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Sara Foss's Thinking It Through
by Sara Foss

Thinking It Through

A Daily Gazette life blog
Her column and blog rolled into one

Watching “Big Star: Nothing Can Hurt Me”

During my vacation, my friend Adam and I swung by the Full Frame Documentary Film Festival in Durham, N.C., for a screening of a documentary about the legendary 1970s Memphis rock band Big Star.

Big Star never became a household name, and the band’s three albums were all commercial failures. But over the past several decades they’ve become a beloved cult band whose work influenced a number of more widely known bands, such as R.E.M. and The Replacements. The Replacements happen to be my favorite band, and my immersion in their catalog prompted me to learn more about Big Star, and I eventually acquired the band’s three fantastic albums: “#1 Record,” “Radio City” and “Third/Sister Lovers.” One of the Replacement’s best known songs, the raucous, jangly anthem “Alex Chilton,” is a love letter to Big Star’s enigmatic frontman, and includes heartfelt and enthusiastic lyrics such as “I never travel far/without a little Big Star” and “Children by the million sing for Alex Chilton when he comes around.” Unfortunately, Paul Westerberg, The Replacements’ lead singer (and the man for whom my cat is named), does not appear in the documentary. But that’s one of the only complaints I can make about the film, titled “Big Star: Nothing Can Hurt Me.”

“Big Star” is an exhaustive, though not exhausting, account of the band’s tumultuous history, the members’ post-Big Star years, and the band’s unlikely reunion. In many ways, Big Star’s story is a tragic one, about a brilliant band that never achieved the fame its near-perfect pop craftmanship merited. By the time of the documentary’s completion, three of Big Star’s founding members were dead — Chilton of a heart attack in 2010, bassist Andy Hummel from cancer in 2010 and singer and guitarist Chris Bell in a car accident at the age of 27. Bell’s story is the saddest: I was more familiar with Chilton’s musical impact and legacy, but Bell’s contributions to Big Star are just as significant, if not more so, and his solo work, which is featured in the film, came as something as a revelation. I might go home tonight and order his 1992 solo album, “I Am the Cosmos.”

Structure-wise, “Big Star” is a fairly typical rock documentary. There’s a lot of archival footage, interviews with musicians (Chilton gave some great interviews in the years leading up to his death) and music critics and some pretty great music. The film also contains some nice detours, such as a side trip to the eccentric home of music producer Jim Dickinson, and hilarious footage from a rock music writers’ convention. “Big Star” also functions as a nice primer of the Memphis music scene, and made me think that my next Southern vacation should incorporate a Memphis stop, so I can visit noteworthy places such as the Stax Museum of American Soul Music.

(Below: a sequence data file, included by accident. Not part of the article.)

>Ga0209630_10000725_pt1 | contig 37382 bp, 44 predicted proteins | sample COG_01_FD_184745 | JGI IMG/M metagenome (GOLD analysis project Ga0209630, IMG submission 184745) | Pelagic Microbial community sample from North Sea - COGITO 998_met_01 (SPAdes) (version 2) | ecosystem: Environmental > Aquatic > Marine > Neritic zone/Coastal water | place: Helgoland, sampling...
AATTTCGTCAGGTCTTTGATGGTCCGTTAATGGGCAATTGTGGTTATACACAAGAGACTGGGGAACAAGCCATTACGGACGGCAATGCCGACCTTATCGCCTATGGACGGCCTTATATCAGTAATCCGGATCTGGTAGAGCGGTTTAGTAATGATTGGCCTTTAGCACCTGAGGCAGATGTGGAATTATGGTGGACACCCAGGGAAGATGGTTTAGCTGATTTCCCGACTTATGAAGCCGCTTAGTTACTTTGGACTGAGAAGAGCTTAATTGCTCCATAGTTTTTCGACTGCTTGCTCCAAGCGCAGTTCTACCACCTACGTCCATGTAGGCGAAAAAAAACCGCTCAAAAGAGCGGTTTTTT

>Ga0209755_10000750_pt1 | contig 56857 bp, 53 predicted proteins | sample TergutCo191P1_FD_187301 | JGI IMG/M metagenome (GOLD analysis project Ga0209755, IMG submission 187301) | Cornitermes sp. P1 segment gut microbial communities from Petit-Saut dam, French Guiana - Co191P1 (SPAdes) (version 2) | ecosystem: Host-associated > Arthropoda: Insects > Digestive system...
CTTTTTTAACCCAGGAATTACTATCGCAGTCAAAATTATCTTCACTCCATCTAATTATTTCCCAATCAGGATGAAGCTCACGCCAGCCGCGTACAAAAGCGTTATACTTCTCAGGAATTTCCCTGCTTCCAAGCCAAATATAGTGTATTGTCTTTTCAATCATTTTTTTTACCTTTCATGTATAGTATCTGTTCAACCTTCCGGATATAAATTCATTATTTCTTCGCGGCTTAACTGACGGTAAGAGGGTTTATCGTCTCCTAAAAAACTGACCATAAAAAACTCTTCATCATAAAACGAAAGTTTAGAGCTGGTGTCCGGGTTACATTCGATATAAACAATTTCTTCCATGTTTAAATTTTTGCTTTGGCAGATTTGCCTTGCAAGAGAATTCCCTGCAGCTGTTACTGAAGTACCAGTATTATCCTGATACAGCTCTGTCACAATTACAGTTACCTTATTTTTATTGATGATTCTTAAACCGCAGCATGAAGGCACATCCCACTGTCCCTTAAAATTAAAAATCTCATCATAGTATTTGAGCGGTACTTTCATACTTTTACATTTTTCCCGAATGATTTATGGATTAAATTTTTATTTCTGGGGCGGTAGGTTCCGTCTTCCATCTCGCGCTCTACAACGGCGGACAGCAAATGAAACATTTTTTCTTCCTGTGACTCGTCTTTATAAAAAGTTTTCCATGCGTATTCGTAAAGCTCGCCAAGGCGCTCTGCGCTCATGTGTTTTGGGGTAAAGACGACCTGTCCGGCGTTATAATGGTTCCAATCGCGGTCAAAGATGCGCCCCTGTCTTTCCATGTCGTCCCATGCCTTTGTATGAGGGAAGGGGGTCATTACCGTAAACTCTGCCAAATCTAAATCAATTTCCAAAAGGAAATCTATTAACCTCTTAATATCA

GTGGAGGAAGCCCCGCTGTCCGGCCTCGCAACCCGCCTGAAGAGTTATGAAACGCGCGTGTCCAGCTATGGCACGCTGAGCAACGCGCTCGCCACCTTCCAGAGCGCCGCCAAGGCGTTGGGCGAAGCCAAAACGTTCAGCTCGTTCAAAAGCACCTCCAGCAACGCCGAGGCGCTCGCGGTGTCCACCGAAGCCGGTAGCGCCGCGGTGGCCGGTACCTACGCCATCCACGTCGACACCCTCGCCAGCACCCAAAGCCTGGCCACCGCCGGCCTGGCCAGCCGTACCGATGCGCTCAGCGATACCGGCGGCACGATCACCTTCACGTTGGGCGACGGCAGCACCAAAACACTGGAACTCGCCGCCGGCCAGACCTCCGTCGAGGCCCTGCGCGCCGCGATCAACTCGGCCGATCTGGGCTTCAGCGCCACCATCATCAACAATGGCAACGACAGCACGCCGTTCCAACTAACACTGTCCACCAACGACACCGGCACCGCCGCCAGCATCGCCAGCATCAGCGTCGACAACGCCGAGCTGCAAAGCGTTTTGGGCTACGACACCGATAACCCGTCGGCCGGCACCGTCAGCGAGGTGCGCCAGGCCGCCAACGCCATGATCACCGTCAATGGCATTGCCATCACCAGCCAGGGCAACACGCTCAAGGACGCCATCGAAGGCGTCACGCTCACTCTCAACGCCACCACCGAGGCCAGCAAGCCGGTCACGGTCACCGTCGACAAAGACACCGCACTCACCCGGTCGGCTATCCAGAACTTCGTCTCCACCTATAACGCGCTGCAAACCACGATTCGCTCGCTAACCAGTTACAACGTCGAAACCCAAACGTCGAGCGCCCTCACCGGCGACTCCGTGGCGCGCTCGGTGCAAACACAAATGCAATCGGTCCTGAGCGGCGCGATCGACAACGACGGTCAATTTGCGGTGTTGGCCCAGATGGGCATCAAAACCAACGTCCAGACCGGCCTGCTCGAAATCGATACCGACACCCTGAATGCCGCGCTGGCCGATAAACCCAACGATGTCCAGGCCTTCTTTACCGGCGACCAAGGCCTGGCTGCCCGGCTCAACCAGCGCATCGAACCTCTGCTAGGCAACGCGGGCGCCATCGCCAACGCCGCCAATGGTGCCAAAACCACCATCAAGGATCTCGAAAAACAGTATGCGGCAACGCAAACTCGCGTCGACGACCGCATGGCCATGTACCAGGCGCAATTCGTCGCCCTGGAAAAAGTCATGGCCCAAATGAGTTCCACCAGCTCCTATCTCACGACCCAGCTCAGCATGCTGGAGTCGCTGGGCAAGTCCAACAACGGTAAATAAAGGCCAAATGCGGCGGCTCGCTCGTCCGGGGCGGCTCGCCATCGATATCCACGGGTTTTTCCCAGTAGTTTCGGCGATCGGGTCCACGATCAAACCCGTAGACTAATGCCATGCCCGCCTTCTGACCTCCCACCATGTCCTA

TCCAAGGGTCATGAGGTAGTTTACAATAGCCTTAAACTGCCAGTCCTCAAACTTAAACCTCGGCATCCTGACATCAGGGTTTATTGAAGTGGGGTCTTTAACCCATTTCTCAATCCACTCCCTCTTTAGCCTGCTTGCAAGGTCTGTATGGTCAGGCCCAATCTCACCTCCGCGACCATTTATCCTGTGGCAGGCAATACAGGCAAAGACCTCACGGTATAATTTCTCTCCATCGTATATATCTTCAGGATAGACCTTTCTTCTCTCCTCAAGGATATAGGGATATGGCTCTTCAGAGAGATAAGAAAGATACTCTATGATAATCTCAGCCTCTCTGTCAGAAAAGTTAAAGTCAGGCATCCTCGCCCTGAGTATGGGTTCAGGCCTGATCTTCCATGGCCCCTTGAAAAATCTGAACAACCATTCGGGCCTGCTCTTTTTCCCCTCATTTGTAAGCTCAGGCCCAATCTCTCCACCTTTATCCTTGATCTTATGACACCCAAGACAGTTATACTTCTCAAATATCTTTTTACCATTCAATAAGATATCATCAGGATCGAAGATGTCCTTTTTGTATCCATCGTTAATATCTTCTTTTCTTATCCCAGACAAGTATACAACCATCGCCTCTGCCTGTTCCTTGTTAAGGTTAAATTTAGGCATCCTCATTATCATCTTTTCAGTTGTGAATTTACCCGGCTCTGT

“Big Star” is so detailed that I wondered whether it would be a bit too insidery for someone like my friend Adam, who had never heard of the band before and was being exposed to their music for the first time. But he really liked the music, and purchased “#1 Record” and “Radio City” the very next day. Big Star’s music has a pop sensibility, but there are dark and melancholy undercurrents, and a tender wistfulness that makes the heart ache. My favorite Big Star song is “13,” which begins with the questions: “Won’t you let me walk you home from school?/Won’t you let me meet you at the pool?” and ends with something akin to resignation and sorrow: “Won’t you tell me what you’re thinking of?/Would you be an outlaw for my love?/If it’s so, well, let me know/If it’s ‘no,’ well, I can go/I won’t make you.” Much like the Beatles and the Beach Boys, Big Star’s music got stranger as its members got older, and Adam was a bit perplexed by the strangeness of “Third/Sister Lovers,” which features oddly devastating songs such as “Holocaust.”

“Big Star: Nothing Can Hurt Me” is a documentary for fans, and it made me feel like digging out my Big Star CDs and listening to them. But if you’ve never heard the band, it’s likely to make you feel like seeking out Big Star’s music and playing it over and over again.

According to the Hollywood Reporter, Magnolia Pictures has acquired the American rights to “Big Star: Nothing Can Hurt Me,” and the film will be released later this year.

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